Glossary of Terms
Semicircular or polyhedral construction at the end of the chancel, containing the altar and sanctuary, and roofed with a half dome. The apse was a standard feature of the architecture of the early church.
(1733-Apr. 16, 1816). An early advocate for the episcopate in the colonies. He was part of a vigorous pamphlet war in the 1760s reflecting the tensions between the Church of England in the American colonies and the Congregational establishment, and the increasing confluence of anti-crown and anti-church sentiment in New England. Apthorp was born into […]
(1225-Mar. 7, 1274). The leading theologian of the medieval church, Aquinas was given the title doctor angelicus. On July 18, 1323, he was pronounced a saint by Pope John XXII. His two major writings are the Summa Theologica and the Summa Contra Gentiles. The Summa Theologica is a systematization and summary of Christian revelation in […]
See Pyx, or Pix.
A bishop with administrative and disciplinary authority over other bishops. In the Anglican Communion, an archbishop is the chief bishop of a province. The term is not used by any bishop in the Episcopal Church, where the chief bishop is known as the “Presiding Bishop, Primate, and Chief Pastor,” or simply as the “Presiding Bishop.” […]
In the Church of England, the Archbishop of Canterbury is the "Primate of all England and Metropolitan" of the ecclesiastical province of Canterbury in southern England. In addition to a palace at Canterbury, the Archbishop of Canterbury also has a residence at Lambeth Palace in London. The history of the present see begins in 597, […]
A clergyperson with a defined administrative authority delegated by the diocesan bishop. Originally the chief of the deacons who assisted the bishop, the archdeacon is now typically a priest who serves as the bishop's administrative assistant. The title of an archdeacon is “The Venerable,” which is abbreviated “The Ven.”
The General Convention of 1940 appointed and designated the Church Historical Society “an official agency of General Convention for the collection, preservation, and safekeeping of records and historical documents connected with the life and development of the [Episcopal Church] . . . and to foster as far as possible the investigation of its history and […]
See Pyx, or Pix.
An effective and widely used mission strategy for ministry among small congregations unable to support a full-time priest. Churches “cluster” together to share ministry and resources. These clusters generally involve two to three congregations. Some of the benefits include: availability of special ministries (e.g., youth ministry, educational ministry) and the financial benefits of shared resources.
The 1973 General Convention changed the Canon “Of Missionary Jurisdictions,” and created a new jurisdiction called an area mission. The House of Bishops may establish a mission in any area not included within the boundaries of a diocese of the Episcopal Church, or of a church in communion with the Episcopal Church. An area mission […]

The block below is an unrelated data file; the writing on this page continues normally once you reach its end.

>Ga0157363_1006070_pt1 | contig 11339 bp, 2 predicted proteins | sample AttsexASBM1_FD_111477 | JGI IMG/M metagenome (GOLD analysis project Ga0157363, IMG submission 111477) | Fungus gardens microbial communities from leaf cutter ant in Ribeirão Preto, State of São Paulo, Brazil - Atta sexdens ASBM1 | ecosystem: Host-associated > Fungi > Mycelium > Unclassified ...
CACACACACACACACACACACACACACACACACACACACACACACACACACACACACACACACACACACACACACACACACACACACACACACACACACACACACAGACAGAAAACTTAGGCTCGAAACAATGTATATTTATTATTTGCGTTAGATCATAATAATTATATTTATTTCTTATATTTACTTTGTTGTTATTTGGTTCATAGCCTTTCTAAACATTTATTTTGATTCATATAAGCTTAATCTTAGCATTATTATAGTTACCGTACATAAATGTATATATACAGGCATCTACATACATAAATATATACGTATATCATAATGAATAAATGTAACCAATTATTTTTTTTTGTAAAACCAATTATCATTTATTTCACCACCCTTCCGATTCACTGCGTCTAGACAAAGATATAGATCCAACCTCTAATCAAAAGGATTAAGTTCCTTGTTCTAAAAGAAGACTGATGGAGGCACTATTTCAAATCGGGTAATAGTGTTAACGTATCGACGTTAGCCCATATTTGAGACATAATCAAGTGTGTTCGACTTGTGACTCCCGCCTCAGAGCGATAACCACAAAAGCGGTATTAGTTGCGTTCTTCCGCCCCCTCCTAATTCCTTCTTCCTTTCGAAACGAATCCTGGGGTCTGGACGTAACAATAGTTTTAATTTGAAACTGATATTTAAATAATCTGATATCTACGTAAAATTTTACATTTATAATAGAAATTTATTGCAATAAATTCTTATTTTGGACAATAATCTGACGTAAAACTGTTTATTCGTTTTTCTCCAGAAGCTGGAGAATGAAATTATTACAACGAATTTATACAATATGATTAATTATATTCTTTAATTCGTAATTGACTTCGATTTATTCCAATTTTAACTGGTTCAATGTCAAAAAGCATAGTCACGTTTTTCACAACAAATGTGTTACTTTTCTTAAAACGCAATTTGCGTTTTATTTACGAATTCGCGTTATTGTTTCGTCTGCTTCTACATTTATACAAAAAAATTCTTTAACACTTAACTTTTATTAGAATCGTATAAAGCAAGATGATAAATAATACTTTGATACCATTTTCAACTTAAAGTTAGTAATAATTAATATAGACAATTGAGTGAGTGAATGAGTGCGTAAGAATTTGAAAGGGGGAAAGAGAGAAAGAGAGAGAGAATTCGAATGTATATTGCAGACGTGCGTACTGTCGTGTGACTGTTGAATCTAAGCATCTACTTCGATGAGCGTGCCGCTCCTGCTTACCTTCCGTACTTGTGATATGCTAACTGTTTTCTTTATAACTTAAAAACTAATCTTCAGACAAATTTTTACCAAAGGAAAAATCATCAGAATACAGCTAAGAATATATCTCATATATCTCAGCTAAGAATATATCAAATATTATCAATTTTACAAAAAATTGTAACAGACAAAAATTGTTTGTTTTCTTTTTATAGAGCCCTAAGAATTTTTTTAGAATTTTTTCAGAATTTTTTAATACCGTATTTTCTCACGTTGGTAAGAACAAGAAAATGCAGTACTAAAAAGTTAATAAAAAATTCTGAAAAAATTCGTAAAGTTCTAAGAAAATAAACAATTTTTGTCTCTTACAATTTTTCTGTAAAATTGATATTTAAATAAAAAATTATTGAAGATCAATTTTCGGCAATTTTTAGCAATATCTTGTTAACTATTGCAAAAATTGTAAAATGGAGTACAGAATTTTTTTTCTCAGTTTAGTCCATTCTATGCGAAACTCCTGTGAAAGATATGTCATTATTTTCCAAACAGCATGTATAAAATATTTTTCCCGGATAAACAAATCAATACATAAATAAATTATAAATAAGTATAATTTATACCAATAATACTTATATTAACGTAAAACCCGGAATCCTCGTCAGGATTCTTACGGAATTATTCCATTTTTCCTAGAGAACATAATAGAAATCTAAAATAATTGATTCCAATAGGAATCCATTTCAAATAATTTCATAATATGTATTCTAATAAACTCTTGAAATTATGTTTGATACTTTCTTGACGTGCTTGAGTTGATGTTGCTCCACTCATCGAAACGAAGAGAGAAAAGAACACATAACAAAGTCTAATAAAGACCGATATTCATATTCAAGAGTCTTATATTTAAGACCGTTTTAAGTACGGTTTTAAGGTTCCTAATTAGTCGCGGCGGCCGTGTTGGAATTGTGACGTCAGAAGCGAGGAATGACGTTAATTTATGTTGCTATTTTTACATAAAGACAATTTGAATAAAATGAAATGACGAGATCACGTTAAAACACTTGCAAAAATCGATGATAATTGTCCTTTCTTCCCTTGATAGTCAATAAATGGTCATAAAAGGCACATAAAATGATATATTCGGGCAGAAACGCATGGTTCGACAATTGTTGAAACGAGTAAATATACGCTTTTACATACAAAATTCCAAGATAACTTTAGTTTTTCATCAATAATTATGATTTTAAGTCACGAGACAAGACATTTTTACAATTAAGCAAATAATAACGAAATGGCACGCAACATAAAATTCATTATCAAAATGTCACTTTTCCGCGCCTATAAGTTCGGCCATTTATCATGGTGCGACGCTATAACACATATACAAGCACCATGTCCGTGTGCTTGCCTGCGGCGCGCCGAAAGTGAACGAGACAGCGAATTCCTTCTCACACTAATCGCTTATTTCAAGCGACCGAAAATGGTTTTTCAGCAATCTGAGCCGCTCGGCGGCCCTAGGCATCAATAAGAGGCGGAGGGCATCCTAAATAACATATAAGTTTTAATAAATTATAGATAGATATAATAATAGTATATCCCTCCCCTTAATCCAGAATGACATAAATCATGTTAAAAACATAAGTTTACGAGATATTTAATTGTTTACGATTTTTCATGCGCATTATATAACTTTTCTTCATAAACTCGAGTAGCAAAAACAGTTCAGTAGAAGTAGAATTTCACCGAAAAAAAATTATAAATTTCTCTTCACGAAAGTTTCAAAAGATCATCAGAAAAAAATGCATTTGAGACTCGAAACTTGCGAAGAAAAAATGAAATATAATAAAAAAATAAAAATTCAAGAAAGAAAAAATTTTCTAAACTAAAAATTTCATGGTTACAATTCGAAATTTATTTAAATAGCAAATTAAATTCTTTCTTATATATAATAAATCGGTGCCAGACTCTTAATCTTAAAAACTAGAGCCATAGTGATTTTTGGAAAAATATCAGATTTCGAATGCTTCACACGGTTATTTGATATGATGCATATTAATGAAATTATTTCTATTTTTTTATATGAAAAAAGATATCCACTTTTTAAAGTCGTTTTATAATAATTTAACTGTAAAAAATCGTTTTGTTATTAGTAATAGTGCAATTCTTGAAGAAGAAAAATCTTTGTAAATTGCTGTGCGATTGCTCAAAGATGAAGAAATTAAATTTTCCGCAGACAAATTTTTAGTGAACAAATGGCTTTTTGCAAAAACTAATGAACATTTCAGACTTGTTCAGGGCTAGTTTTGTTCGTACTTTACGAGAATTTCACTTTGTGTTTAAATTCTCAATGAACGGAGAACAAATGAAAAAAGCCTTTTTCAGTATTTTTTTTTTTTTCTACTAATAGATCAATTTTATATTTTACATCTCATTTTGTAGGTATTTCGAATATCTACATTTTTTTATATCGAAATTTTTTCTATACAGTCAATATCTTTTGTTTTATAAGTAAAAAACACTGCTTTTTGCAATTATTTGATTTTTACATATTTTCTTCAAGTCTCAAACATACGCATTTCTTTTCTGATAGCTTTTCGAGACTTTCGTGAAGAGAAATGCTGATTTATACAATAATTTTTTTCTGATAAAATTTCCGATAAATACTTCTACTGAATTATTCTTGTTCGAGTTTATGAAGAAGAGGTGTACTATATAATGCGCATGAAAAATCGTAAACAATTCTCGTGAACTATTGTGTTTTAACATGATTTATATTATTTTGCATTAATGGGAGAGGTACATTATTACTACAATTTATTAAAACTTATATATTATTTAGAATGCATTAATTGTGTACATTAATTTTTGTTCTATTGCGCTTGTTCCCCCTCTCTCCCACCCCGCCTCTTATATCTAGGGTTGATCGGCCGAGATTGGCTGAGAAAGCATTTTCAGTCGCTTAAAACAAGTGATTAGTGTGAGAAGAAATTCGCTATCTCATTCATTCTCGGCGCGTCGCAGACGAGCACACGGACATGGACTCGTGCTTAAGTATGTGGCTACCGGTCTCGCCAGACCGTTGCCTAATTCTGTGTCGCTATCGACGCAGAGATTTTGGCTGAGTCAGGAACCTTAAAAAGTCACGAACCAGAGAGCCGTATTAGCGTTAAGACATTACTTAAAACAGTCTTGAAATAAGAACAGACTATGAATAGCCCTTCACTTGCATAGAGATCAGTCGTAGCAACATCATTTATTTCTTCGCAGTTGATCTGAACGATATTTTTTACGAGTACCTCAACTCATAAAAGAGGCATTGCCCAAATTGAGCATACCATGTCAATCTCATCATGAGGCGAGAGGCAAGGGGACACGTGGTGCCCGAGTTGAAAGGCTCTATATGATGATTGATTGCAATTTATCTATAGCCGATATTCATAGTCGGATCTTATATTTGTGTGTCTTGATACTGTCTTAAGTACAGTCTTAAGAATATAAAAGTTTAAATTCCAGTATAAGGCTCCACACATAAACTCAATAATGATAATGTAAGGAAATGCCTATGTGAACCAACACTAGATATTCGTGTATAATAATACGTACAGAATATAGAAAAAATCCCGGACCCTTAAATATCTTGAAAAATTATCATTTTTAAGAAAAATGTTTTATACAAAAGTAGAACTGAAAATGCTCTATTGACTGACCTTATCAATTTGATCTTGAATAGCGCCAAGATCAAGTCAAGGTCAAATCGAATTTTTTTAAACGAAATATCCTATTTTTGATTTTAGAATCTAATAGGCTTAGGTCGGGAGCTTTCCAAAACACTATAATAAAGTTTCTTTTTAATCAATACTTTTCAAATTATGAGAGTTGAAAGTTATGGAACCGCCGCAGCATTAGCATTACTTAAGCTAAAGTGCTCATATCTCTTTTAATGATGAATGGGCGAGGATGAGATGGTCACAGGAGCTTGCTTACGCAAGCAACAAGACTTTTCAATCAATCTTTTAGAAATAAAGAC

The teaching that the Son of God was a creature "of like substance" (homoiousios), though not identical with God. It is named for Arius, a fourth-century presbyter of Alexandria who made a highly influential (if not especially original) contribution to the discussion of the proper way to express the relationship between God and the Son […]
On Oct. 19, 1859, the House of Bishops created the Missionary District of the Southwest, which included Arizona. On Oct. 21, 1865, it created the Missionary Bishopric of Nevada with jurisdiction in Arizona. The Missionary Bishopric of New Mexico and Arizona was created by the House of Bishops on Nov. 2, 1874. On Oct. 13, […]
In 1904 Bishop William Montgomery Brown of Arkansas called for an institution of higher learning to be known as the “School of Theology of the Diocese of Arkansas.” It was to be established at the State University, Fayetteville, to educate a group of “competent men who can and will work at the beginning on small […]
The House of Bishops nominated and the House of Deputies confirmed Leonidas Polk as Missionary Bishop of Arkansas and the Indian Territory. Polk was consecrated on Dec. 9, 1838, and served until Oct. 16, 1841, when he was elected Bishop of Louisiana. From Oct. 18, 1841, until Oct. 10, 1844, James Hervey Otey was Acting […]
The title was given to the revision of the World War II Prayer Book for Soldiers and Sailors issued in 1951 at the time of the Korean War for the Armed Forces Division of the Episcopal Church. It contained many items not in the BCP, mostly of a devotional nature, including forms for emergency baptism […]
The Constitution of the Episcopal Church states that it is “lawful for the House of Bishops to elect a Suffragan Bishop who, under the direction of the Presiding Bishop, shall be in charge of the work of those chaplains in the Armed Forces of the United States, Veterans' Administration Medical Centers, and Federal Correction Institutions […]
See Thirty-Nine Articles, or Articles of Religion.
The occasion on which the risen Christ is taken into heaven after appearing to his followers for forty days (Acts 1:1-11, Mk 16:19). The Ascension marks the conclusion of Jesus' post-resurrection appearances. It is the final elevation of his human nature to divine glory and the near presence of God. The Ascension is affirmed by […]
Glossary definitions provided courtesy of Church Publishing Incorporated, New York, NY,(All Rights reserved) from “An Episcopal Dictionary of the Church, A User Friendly Reference for Episcopalians,” Don S. Armentrout and Robert Boak Slocum, editors.